Author
Date
September 18, 2019

On Sept. 8, the ruling Georgian Dream (GD) coalition’s nominee Giorgi Gakharia was confirmed as Georgia’s new prime minister following the unexpected resignation of Mamuka Bakhtadze. Gakharia’s appointment was championed by GD’s chairman, Bidzina Ivanishvili, himself a former prime minister (and the country’s wealthiest man). The new leader is a controversial figure in Georgian politics, particularly as he is widely believed to have ordered a major police crackdown on opposition protesters in the capital, Tbilisi, in late June. A demonstration specifically aimed at Gakharia is slated for Sept. 20, which will test his approach to dissent now that he has taken the helm. While it appears that Georgia may be on the cusp of a new round of political unrest, economic realities will likely force the ruling coalition, despite the elevation of Gakharia, to pursue de-escalation.

 

Background of Protests in Georgia

Hundreds of people were injured June 20 when protesters clashed with riot police in Tbilisi. Under the auspices of the Interparliamentary Assembly on Orthodoxy (IAO), a multilateral body that promotes solidarity between predominantly Orthodox Christian counties, the Georgian government hosted a Russian member of parliament, Sergei Gavrilov, earlier that evening. Protesters began to gather after Gavrilov, a vocal supporter of the breakaway Abkhazia and South Ossetia territories, was allowed to sit in the speaker’s chair and hold an assembly meeting in the Russian language.

The initially peaceful crowd turned violent as the evening progressed, attempting to storm the Parliament building. Riot police responded with rubber bullets and tear gas. Authorities detained over 300 people and at least 240 were treated in nearby hospitals. The Russian delegation was evacuated, prompting Moscow to suspend all flights to Georgia and advise its citizens not to visit the country. Travel disruptions remain ongoing.

 

Political Impact

Georgian Parliament Speaker Irakli Kobakhidze

Georgian Parliament Speaker Irakli Kobakhidze resigned in response to the June protests and police crackdown. The head of the Georgian delegation to the IAO, Zakaria Kutsnashvili, followed suit shortly afterward. Despite this, sporadic protests continue, including demonstrations outside Ivanishvili’s home in central Tbilisi. Ivanishvili may have nominated Gakharia, who is widely regarded as a pro-Ivanishvili hardliner, as a means of shoring up support for the government.

Georgian Dream supporters have become more organized since the June clashes. Demonstrators gathered outside the offices of the opposition Rustavi 2 television channel on the evening of July 7, following an obscenity-laced Russian-language rant by journalist Giorgi Gabunia aimed at Russian President Vladimir Putin. President Salome Zurabishvili, then-Prime Minister Bakhtadze, and Tbilisi Mayor Kakha Kaladze derided the speech as a “provocation.” Rustavi 2 suspended Gabunia for two months and dismissed Director General Nika Gvaramia. Financial authorities later seized Rustavi 2 and transferred ownership to a previous proprietor.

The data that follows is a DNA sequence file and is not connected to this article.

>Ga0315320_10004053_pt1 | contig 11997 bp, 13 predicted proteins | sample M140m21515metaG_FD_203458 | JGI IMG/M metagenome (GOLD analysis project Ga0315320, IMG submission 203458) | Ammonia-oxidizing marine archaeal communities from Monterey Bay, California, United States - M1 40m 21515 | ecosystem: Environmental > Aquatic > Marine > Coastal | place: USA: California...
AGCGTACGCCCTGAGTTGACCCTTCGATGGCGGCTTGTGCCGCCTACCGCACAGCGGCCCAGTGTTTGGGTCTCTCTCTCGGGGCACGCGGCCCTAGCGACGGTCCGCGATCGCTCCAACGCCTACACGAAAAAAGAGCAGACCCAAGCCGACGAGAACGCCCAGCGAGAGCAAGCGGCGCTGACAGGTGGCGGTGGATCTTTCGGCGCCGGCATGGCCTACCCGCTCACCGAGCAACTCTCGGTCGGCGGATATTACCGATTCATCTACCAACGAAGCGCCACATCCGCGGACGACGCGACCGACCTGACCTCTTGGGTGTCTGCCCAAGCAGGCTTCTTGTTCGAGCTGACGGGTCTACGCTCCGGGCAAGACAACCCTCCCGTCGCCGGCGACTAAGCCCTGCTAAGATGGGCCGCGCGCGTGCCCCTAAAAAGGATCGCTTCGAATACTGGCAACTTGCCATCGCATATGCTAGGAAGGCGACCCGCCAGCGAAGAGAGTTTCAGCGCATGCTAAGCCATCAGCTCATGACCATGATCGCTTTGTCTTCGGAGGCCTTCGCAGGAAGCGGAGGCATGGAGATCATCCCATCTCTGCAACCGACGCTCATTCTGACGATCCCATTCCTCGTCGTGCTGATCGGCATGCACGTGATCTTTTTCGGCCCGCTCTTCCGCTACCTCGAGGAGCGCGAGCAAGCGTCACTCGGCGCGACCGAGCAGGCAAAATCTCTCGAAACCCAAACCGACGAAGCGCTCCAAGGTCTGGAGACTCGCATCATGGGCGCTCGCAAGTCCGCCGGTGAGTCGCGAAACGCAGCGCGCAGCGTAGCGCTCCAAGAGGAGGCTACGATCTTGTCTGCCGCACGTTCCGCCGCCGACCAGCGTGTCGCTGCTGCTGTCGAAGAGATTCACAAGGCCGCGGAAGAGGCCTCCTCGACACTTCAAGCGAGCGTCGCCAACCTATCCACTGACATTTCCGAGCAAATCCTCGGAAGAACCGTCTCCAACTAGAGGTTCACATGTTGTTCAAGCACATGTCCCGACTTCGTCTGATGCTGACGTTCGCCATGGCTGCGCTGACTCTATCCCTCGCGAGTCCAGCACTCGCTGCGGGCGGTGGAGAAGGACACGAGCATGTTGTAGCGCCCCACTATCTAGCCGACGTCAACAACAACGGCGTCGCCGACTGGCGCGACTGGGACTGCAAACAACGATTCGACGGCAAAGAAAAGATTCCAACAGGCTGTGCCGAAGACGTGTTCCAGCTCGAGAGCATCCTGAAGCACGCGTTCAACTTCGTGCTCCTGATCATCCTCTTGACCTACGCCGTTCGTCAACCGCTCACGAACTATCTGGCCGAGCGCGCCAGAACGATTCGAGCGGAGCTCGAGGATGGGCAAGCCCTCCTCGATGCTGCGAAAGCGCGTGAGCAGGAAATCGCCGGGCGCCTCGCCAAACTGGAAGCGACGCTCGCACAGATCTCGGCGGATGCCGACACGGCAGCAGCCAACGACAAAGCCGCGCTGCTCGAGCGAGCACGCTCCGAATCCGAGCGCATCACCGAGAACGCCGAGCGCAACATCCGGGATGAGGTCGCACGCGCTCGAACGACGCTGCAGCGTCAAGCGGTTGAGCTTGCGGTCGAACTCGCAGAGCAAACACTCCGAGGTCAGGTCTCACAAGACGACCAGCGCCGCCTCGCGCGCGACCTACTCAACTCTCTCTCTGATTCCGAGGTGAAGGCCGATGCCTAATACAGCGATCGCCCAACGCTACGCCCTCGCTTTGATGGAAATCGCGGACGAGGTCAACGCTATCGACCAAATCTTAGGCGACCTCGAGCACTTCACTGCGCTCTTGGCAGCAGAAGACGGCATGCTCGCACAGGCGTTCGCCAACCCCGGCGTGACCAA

Economic Impact

Political disputes notwithstanding, Russia has long been one of Georgia’s largest trading partners; Russia is the largest destination for Georgian exports and the second-largest source of imports across all economic sectors. This relationship is most pronounced in the tourism sector; by nationality, Russians represent the second-highest number of international visitors to the country, according to the Georgian National Tourism Administration (GNTA).

The GNTA also estimates that the Russian travel embargo will cost Georgia approximately 1 million tourists in 2019 alone, representing an economic loss of about GEL 2 billion (USD 675 million). It is unlikely that Georgia will be able to attract enough European tourists to make up this difference, despite government-sponsored efforts to do so.

Russian President Vladimir Putin announced July 9 that he opposes imposing more comprehensive sanctions on Georgia, though it is unclear to what extent this will reassure investors. Russian members of parliament continue to call for sanctions against key Georgian exports such as wine and mineral water.

 

Looking Ahead

The Georgian Dream-led government still enjoys significant support outside the capital and is likely to weather this storm and remain in power, though with some political concessions. Foremost among these is a switch to a proportional system for future parliamentary elections, long called for by the opposition United National Movement party.

It is unlikely that the current unrest and political changes will negatively impact non-Russian business operations and travel in the country beyond sporadic protests, particularly in the capital. Both the ruling coalition and the opposition are eager for foreign investment and have pledged to support policies favorable to that end.

 

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